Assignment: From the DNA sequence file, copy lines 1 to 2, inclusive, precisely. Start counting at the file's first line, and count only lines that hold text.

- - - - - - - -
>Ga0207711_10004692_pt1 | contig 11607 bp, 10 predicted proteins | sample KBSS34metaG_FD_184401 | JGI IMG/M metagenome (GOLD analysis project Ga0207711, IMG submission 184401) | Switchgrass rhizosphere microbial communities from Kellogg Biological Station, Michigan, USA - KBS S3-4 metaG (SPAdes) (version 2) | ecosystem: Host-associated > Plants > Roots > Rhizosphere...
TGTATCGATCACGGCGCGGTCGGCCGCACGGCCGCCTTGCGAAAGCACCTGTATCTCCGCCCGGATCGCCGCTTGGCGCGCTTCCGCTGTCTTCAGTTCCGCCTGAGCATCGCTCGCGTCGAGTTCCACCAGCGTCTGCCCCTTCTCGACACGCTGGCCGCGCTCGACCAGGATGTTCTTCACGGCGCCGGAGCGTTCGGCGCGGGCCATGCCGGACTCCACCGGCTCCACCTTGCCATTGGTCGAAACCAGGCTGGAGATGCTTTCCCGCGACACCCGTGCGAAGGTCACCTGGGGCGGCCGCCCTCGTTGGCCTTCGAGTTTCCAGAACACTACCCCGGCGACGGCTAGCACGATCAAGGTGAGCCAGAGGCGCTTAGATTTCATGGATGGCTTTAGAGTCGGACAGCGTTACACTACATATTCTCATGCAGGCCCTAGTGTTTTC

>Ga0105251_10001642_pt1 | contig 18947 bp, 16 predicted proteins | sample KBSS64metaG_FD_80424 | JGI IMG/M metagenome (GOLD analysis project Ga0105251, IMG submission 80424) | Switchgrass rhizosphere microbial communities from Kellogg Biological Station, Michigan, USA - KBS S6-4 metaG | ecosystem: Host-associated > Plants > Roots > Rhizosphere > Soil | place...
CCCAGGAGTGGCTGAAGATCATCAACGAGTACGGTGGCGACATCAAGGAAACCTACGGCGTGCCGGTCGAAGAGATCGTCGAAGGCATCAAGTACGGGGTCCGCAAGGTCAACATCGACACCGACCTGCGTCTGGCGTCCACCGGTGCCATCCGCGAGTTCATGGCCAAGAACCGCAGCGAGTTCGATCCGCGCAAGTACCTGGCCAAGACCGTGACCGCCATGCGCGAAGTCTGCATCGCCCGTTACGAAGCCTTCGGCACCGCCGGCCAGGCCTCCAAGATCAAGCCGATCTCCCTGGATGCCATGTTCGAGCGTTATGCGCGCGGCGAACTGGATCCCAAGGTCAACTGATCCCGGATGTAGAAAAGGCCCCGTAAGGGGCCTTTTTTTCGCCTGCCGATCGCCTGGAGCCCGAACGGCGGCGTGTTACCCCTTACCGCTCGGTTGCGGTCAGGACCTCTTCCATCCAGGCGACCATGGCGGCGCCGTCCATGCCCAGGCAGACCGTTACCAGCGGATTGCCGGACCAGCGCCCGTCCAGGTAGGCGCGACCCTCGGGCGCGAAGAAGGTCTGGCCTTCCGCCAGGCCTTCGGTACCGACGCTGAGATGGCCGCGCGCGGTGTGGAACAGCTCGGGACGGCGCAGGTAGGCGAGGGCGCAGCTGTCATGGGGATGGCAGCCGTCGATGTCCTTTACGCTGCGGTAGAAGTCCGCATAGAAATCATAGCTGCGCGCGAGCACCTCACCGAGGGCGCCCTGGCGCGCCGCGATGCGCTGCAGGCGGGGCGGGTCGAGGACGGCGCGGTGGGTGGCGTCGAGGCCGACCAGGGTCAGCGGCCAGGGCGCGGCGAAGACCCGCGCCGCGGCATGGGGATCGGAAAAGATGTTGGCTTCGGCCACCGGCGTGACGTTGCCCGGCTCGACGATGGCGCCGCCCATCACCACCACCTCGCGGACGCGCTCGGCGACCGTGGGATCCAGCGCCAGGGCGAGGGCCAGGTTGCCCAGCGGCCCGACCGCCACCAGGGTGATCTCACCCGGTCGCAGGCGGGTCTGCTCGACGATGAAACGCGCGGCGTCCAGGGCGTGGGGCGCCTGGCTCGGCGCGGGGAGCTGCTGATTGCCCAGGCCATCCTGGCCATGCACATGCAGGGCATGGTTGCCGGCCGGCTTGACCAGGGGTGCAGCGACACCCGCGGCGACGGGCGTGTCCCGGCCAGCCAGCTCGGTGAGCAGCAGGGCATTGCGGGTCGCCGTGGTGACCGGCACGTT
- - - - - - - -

>Ga0207711_10004692_pt1 | contig 11607 bp, 10 predicted proteins | sample KBSS34metaG_FD_184401 | JGI IMG/M metagenome (GOLD analysis project Ga0207711, IMG submission 184401) | Switchgrass rhizosphere microbial communities from Kellogg Biological Station, Michigan, USA - KBS S3-4 metaG (SPAdes) (version 2) | ecosystem: Host-associated > Plants > Roots > Rhizosphere...
TGTATCGATCACGGCGCGGTCGGCCGCACGGCCGCCTTGCGAAAGCACCTGTATCTCCGCCCGGATCGCCGCTTGGCGCGCTTCCGCTGTCTTCAGTTCCGCCTGAGCATCGCTCGCGTCGAGTTCCACCAGCGTCTGCCCCTTCTCGACACGCTGGCCGCGCTCGACCAGGATGTTCTTCACGGCGCCGGAGCGTTCGGCGCGGGCCATGCCGGACTCCACCGGCTCCACCTTGCCATTGGTCGAAACCAGGCTGGAGATGCTTTCCCGCGACACCCGTGCGAAGGTCACCTGGGGCGGCCGCCCTCGTTGGCCTTCGAGTTTCCAGAACACTACCCCGGCGACGGCTAGCACGATCAAGGTGAGCCAGAGGCGCTTAGATTTCATGGATGGCTTTAGAGTCGGACAGCGTTACACTACATATTCTCATGCAGGCCCTAGTGTTTTC